Olde Good Things and a controversial religious sect

Olde Good Things is a unique, fast-growing store filled with a variety of old, interesting artifacts specializing in rare New York City architectural finds. 
The shop is as an antique and high-end architectural salvage store, where a door knob from the 1800s might sell for as much as $750, or a silver-plated chandelier for more than $17,000. Many items in the shop come from old building or factory parts that have been refurbished in the company’s Scranton, Pennsylvania, warehouse.

The chain has five shops  in New York and  two in Los Angeles.  There are antique entryways and doors, porcelain sinks, cast iron bathtubs, stained glass windows, glass and brass doorknobs, and rare pieces of wooden furniture. It is magical spot where you can discover where time stood still. You will not find any true crap here, just wonderful antique objects and architectural elements.
 Almost everything that is on  sale has its own history. 

When I visited the shop at Bowery,  two doors from   Houston and Bowery intersection in the East Village,  I   spotted a vintage street light from Paris. There were  lot of mirrors with nice frames  and a lot of chandeliers.  Olde Good Things is a favorite of the city’s top decorators (Calvin Klein buys store embellishments here, as does BCBG) and those who just want a piece of history.

Olde Good Things is familiar to many New Yorkers, but almost nobody know that The Church of Bible Understanding ,  a controversial religious sect, is behind this chain. A sect was founded  in Allentown, Pennsylvania, in 1971 by Stewart Traill,  a former vacuum-cleaner salesman. Traill teaches that he is the reincarnation of Elijah, and that he knows the date of the return of Christ.   Central belief if the cult is: The Bible is written in a color-based code only COBU leader Mr. Traill can understand.
The members of the church live communally and receive little   and very little money goes to charitable works.  Most of the proceeds of the church business go to Stewart Traill, though properties and bank accounts are in the Church of Bible Understanding's name, not Traill's name.  

The group has been accused of being a cult, and it has been estimated that Traill became a millionaire from it.
Traill controls every aspect of members’ lives through harsh criticism, shame, and public humiliation. The church, which members say is financially separate from the Olde Good Things antique stores it owns, reported income of $3 million and expenses of $2.8 million in their tax filings from 2011.  The longtime leader and pastor, Stewart Traill, lives today in a 12,000-square-foot home in Coral Springs, Florida.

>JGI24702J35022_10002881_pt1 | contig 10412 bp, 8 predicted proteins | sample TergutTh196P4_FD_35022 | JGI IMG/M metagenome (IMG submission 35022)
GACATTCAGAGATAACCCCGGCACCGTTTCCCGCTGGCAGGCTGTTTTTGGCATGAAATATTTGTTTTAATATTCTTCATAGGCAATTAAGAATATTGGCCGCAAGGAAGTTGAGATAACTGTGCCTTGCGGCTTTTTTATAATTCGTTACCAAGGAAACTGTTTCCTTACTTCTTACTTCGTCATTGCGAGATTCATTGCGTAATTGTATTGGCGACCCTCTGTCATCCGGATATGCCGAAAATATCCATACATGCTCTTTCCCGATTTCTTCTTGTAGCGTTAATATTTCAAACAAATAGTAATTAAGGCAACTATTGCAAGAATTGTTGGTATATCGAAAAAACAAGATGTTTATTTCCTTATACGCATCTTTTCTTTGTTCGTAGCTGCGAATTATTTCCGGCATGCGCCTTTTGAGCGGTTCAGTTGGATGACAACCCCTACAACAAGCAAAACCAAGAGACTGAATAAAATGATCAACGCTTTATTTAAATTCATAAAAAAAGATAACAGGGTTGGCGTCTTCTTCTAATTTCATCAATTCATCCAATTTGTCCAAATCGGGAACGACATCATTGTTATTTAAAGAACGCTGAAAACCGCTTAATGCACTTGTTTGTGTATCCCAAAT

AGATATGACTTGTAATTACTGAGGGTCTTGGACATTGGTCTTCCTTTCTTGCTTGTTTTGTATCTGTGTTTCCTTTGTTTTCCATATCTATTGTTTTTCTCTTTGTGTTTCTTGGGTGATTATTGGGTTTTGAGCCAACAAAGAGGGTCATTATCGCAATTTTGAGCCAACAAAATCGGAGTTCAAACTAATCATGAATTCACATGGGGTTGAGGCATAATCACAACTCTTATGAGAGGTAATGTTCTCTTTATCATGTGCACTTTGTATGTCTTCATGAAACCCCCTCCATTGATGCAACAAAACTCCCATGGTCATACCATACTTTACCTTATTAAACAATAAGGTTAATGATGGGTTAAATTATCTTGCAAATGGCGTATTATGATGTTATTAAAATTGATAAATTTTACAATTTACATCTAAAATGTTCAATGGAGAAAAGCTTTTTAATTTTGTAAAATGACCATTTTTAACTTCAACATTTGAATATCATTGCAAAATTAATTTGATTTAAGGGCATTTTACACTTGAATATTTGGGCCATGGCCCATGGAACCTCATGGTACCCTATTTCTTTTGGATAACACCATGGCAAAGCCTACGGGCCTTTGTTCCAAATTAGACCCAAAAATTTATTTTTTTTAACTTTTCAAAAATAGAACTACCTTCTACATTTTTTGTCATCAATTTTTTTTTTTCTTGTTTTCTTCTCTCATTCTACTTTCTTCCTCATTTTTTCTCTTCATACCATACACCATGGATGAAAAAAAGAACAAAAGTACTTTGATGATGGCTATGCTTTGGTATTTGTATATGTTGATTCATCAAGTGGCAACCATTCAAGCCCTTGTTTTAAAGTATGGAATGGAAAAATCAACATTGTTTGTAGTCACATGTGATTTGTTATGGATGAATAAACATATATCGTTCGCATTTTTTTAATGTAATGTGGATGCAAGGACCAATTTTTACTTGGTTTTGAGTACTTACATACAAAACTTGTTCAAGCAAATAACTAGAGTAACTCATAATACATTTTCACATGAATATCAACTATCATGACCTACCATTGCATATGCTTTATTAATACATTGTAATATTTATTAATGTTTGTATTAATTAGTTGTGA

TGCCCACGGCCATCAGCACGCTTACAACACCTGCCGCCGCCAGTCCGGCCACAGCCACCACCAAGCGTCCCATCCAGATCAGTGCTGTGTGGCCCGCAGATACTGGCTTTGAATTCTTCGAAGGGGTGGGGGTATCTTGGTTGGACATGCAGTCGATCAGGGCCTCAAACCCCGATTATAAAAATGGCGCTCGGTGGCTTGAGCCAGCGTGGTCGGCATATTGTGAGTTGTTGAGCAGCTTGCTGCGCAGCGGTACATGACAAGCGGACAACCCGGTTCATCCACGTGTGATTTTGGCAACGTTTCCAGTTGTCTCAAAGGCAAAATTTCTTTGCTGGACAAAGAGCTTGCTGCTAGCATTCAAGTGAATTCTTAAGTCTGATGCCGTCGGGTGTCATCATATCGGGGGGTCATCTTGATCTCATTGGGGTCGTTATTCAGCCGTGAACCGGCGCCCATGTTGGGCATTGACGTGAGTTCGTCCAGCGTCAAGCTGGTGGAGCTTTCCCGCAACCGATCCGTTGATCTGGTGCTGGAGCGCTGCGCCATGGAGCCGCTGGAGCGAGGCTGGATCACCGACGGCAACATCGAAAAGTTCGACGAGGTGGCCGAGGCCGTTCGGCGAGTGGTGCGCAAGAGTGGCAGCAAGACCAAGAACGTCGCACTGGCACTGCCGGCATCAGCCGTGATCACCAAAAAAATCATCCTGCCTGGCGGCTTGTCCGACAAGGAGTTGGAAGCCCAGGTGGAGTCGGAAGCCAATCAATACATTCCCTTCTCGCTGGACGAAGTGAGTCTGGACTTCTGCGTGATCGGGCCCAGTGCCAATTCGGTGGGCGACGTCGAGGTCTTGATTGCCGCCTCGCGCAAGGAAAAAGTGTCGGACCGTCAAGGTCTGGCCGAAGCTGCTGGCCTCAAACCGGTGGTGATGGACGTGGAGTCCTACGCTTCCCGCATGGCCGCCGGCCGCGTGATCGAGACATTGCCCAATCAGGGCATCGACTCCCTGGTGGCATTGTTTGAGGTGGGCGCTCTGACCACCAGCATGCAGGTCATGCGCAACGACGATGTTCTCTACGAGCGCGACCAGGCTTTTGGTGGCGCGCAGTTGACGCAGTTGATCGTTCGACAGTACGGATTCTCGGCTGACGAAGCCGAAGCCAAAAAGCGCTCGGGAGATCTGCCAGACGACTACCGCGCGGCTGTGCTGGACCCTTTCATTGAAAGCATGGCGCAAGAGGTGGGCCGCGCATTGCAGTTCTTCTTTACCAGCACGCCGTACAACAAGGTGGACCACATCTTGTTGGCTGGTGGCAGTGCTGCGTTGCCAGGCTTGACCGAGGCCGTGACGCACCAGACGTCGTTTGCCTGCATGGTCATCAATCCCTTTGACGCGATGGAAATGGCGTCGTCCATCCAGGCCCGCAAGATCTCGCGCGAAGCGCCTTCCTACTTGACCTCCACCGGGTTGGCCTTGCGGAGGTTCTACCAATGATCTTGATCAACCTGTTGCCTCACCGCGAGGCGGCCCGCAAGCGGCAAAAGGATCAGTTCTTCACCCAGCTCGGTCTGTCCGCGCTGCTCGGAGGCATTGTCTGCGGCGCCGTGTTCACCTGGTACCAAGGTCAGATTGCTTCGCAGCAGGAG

The   owners  of the shop  tell customers that part of the proceeds go to pay for an orphanage the group runs in Haiti. The latest eye-opener about the Haitian orphanage was uncovered by an Associated Press investigation, which sent reporters to Haiti to check out the orphanage for themselves.  The church     claims in IRS filings to be spending around $2.5 million annually on the charity. The home for boys and girls  in Haiti was so dirty and overcrowded during recent inspections that the government said it shouldn't remain open.



  1. My mother was a member of COBU in the 1970s and 80s. In 2015 or so, we visited the store near Union Square. I thought it would just be an interesting diversion, surely she wouldn't see anyone she knows. The woman running the store turned out to be my mom's BUNKMATE from the church's communal housing in the 80s. By sheer coincidence, the woman was the last member of the church that my mom talked to when she finally escaped the cult after almost 10 years. She recognized my mom after a second, and within 2 minutes asked her what church she was going to these days... Stay away, everyone.

  2. I love these stores. First of all, they do architectural salvage, which is very important. When buildings are being razed, it's critical their insides get reclaimed. Second of all, OGT prices are very good for NYC. Thirdly, what do I care about their inner workings? If someone is weird enough to enter a cult, that's their own business. It's only my business when it's Trump's cult of crazy and he's destroying the entire nation. If it's some private issue, that's the members' issue. Clearly, the people who work in the stores are free to leave ... they are employees who have to function under NYS law. They must get paid enough to live in NYC -- I mean, the ones who do. As for Haiti, that country has so any issues, as far as anyone knows the problems with everything down there are 100% the government's fault. Haiti is a disaster. I wouldn't talk about Haiti as being indicative of anything. If an antiques dealer is rich ... well, a lot of them are. If employees remain, well, that's their business. I am sure they know their business owner lives in a big house. Most CEOs do. I am sure if the AP did a story ... then the IRS got on the case. Thus far, they are still open. That means, whatever tax business they owed or reported or misreported, it is being scrutinized. Tax issues are also not my business. My business is where I buy my furniture. I love their offerings! I'm not going to pass up a great piece of furniture, because someone is religious. That's their business. I also think the Pope is weird. He has a lot of more expensive antiques, but they're not for sale. But call me if they are ....

    1. Of Course you don't give a shit about others, Your a DEmocrat! NUFF SAID

  3. They are a very scary CULT.